I met Brian Vander a few years ago during New York Comic Con. Our friends Tony Ezmond and Marc Laming (a bad ass artist in his own right) brought Vander to the Houndstooth Pub to have a cocktail with us. We struck up a fast friendship because of a shared career in finance and a love for the same era of comics. Imagine my surprise when I come to find out Vander is an artist in his own right. Fast forward a few years and Brian has committed to making a push into comics professionally. I thought it would be interesting to talk to someone who’s at the earliest innings of their career in comics, but who has the unusual challenge of leaping into the profession after building a robust and financially lucrative career elsewhere. You can meet Brian and see his amazing artwork in person at New York Comic Con on October 5th through the 8th. He’ll be sharing Table N6 with Chris Wildgoose!
Thanks for taking the time to chat today, my friend.
Anytime Jason. Thanks for having me.
You’re just days away from a return trip to Artists Alley for New York Comic Con, do you get nervous before a show?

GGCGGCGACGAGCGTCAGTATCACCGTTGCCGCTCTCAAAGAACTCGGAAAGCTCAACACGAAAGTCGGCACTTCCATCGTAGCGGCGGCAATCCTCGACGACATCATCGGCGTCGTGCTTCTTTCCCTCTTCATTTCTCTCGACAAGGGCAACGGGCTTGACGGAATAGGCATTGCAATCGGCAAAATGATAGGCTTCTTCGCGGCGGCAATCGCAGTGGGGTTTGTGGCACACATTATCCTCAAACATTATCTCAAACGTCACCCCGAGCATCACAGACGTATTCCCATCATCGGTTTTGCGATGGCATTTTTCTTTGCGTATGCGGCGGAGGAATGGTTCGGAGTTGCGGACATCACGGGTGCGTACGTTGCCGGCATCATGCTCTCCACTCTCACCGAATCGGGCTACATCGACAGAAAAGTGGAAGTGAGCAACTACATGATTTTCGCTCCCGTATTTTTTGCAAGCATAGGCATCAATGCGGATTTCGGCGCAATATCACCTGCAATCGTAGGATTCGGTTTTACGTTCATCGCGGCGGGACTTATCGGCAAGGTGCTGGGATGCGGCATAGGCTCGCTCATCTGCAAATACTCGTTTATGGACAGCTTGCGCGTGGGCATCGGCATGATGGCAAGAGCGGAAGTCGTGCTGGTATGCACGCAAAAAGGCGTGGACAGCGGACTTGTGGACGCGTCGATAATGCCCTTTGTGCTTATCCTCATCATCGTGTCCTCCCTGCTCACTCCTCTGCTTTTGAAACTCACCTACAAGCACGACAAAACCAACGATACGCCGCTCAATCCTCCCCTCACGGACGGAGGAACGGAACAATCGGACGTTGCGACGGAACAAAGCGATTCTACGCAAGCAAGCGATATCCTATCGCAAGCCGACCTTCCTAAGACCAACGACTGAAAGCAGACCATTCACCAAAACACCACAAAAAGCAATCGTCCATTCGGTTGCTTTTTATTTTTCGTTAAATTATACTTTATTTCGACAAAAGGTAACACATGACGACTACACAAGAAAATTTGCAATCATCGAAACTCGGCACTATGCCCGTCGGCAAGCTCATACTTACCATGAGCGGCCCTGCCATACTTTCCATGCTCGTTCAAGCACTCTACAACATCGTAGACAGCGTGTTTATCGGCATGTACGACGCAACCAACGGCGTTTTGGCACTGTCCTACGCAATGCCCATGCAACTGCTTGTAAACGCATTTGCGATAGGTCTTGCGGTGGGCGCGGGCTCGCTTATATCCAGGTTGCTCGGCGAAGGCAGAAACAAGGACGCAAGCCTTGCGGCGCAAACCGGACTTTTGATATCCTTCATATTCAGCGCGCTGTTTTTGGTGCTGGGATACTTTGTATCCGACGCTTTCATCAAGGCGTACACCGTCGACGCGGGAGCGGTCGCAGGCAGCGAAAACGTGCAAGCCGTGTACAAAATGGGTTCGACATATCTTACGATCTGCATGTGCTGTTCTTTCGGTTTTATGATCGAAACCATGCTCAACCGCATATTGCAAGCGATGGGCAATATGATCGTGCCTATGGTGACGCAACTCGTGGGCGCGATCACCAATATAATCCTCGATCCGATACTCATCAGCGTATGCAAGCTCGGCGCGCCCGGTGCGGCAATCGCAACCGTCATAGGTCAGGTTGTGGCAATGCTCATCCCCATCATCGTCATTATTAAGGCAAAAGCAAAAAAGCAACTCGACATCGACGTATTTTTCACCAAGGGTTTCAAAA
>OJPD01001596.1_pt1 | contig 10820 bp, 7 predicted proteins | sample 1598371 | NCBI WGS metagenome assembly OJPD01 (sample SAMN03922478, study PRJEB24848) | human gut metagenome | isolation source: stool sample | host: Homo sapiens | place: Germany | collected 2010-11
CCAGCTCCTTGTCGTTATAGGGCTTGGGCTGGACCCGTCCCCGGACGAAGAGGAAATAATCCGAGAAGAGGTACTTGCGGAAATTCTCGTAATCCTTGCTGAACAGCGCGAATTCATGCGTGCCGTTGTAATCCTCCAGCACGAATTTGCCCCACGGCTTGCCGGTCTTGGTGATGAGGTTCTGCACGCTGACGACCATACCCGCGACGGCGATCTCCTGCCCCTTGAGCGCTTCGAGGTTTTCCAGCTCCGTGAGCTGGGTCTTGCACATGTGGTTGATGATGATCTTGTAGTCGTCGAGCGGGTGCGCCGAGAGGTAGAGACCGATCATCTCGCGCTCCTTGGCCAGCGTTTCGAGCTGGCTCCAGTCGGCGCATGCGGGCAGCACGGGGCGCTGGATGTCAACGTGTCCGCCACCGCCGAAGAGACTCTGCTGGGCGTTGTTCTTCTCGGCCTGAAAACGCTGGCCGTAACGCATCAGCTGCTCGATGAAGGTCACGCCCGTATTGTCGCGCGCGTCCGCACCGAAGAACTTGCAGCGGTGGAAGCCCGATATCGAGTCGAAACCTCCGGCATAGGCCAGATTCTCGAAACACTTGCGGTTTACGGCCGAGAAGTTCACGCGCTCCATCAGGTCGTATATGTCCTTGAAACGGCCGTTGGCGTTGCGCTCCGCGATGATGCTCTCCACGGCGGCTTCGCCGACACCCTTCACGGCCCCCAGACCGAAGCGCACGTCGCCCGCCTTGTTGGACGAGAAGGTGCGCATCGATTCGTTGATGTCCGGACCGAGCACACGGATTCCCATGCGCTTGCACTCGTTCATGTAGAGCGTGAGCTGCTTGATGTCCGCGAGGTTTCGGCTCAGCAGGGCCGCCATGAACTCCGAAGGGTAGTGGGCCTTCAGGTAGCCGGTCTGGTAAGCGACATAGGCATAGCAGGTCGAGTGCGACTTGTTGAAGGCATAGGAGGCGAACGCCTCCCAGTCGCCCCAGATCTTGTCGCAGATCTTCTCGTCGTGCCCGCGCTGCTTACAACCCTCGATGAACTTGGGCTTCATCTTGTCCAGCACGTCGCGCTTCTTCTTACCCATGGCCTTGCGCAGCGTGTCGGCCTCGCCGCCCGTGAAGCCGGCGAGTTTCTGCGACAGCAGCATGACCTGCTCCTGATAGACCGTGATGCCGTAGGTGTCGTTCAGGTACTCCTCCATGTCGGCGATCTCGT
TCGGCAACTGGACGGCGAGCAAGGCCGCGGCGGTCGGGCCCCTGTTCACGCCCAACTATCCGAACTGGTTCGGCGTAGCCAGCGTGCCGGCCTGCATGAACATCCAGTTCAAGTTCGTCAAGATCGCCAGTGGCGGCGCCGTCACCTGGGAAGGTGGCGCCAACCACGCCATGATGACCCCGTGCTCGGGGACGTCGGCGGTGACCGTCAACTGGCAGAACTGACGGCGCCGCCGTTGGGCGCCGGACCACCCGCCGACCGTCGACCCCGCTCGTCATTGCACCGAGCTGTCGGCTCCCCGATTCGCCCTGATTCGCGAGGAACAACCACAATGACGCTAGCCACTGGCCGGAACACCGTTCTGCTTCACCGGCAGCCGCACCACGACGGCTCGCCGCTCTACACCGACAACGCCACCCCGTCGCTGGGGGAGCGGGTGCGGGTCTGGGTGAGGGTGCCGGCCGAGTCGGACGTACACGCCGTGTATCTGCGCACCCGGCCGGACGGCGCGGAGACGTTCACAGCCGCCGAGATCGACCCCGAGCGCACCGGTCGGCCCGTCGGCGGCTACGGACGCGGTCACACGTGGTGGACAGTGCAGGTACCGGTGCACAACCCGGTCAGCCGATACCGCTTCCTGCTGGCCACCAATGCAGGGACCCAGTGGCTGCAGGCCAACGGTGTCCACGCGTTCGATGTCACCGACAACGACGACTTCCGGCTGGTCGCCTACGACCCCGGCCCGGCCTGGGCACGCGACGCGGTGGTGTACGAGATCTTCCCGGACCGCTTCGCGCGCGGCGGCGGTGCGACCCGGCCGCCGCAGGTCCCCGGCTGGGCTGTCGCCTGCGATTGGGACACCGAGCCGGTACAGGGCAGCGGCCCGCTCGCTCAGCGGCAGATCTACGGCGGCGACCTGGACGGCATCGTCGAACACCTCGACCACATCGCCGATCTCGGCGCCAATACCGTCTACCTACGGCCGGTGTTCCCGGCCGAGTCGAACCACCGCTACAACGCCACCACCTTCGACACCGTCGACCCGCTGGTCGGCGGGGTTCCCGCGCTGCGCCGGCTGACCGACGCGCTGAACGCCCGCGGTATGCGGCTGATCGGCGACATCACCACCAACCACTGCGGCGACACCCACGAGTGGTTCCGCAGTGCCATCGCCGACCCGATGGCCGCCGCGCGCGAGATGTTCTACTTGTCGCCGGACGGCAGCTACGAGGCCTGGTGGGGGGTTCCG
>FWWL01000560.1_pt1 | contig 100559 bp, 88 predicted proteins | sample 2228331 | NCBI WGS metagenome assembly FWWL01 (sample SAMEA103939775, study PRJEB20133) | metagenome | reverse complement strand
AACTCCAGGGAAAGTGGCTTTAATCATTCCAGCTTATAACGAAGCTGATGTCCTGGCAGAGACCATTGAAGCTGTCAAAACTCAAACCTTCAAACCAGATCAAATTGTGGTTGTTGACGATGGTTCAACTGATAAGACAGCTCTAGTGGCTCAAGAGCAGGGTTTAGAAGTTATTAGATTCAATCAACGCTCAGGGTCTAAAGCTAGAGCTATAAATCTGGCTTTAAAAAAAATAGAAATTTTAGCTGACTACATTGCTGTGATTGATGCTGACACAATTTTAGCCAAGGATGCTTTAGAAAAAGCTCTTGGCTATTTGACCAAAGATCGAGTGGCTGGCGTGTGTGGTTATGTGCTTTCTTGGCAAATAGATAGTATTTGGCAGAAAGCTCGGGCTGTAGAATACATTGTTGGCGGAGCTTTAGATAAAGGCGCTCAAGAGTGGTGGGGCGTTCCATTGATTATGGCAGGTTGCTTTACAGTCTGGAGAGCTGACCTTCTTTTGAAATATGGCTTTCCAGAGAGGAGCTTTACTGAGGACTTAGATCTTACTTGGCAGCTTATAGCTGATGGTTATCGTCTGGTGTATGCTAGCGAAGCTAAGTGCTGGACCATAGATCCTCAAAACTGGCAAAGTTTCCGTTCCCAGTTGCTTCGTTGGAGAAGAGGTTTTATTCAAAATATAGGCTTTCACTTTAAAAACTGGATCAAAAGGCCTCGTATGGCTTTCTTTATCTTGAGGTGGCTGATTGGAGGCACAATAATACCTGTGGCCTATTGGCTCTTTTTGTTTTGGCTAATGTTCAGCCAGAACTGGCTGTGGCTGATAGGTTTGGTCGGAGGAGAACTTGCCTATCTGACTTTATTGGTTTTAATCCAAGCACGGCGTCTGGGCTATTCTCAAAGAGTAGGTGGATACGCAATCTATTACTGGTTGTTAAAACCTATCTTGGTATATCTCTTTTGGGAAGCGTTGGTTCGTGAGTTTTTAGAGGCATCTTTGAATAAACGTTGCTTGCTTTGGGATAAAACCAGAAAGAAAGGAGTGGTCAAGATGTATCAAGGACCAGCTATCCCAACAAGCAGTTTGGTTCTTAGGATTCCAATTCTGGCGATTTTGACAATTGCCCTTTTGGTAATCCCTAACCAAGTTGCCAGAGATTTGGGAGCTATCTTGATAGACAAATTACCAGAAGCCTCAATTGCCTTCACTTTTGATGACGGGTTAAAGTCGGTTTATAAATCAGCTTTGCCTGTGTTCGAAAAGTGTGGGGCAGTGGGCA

Not anymore, no. I’ve done enough conventions now to where I’m at ease when attending one. These days, I only get nervous when it’s quiet in my house, and all of a sudden my wife randomly shouts my name. In my head, I go through all of the things that I could have possibly done wrong or forgot to do in an attempt to prepare my defense.
Unlike most of the people I interview, you’re someone whose talent and passion for the comics business still hasn’t translated into making the professional leap. Let’s talk about your origin story. When did you first discover comics as a reader?
My two older brothers had a few Batman, Superman and Star Wars comics that I would read but didn’t fully grasp. I was probably 4 or 5 at the time. When I truly became passionate about comics was in 1989. I was in 7th grade, and my buddy Eric Walsh, a fellow EOC member, handed me a copy of Uncanny X-Men 242. I read it in class and was immediately hooked.
Were you immediately turned onto the art more? When did you first start associating particular creators with comics versus the characters and stories?
I’ve always been into art, so yes, the artwork jumped out at me. I remember sitting there in awe of Marc Silvestri’s artwork. I’d never seen anything like it, and the range of the X-Men characters blew my mind. No two heroes were the same, especially Colossus. That shining metallic frame and imposing physique. I’m a child of the 80’s, so Schwarzenegger and Stallone movies were in my blood. Colossus was basically Arnold covered in metal, so it was a match made in heaven.
Aside from Silvestri, who are your artistic inspirations?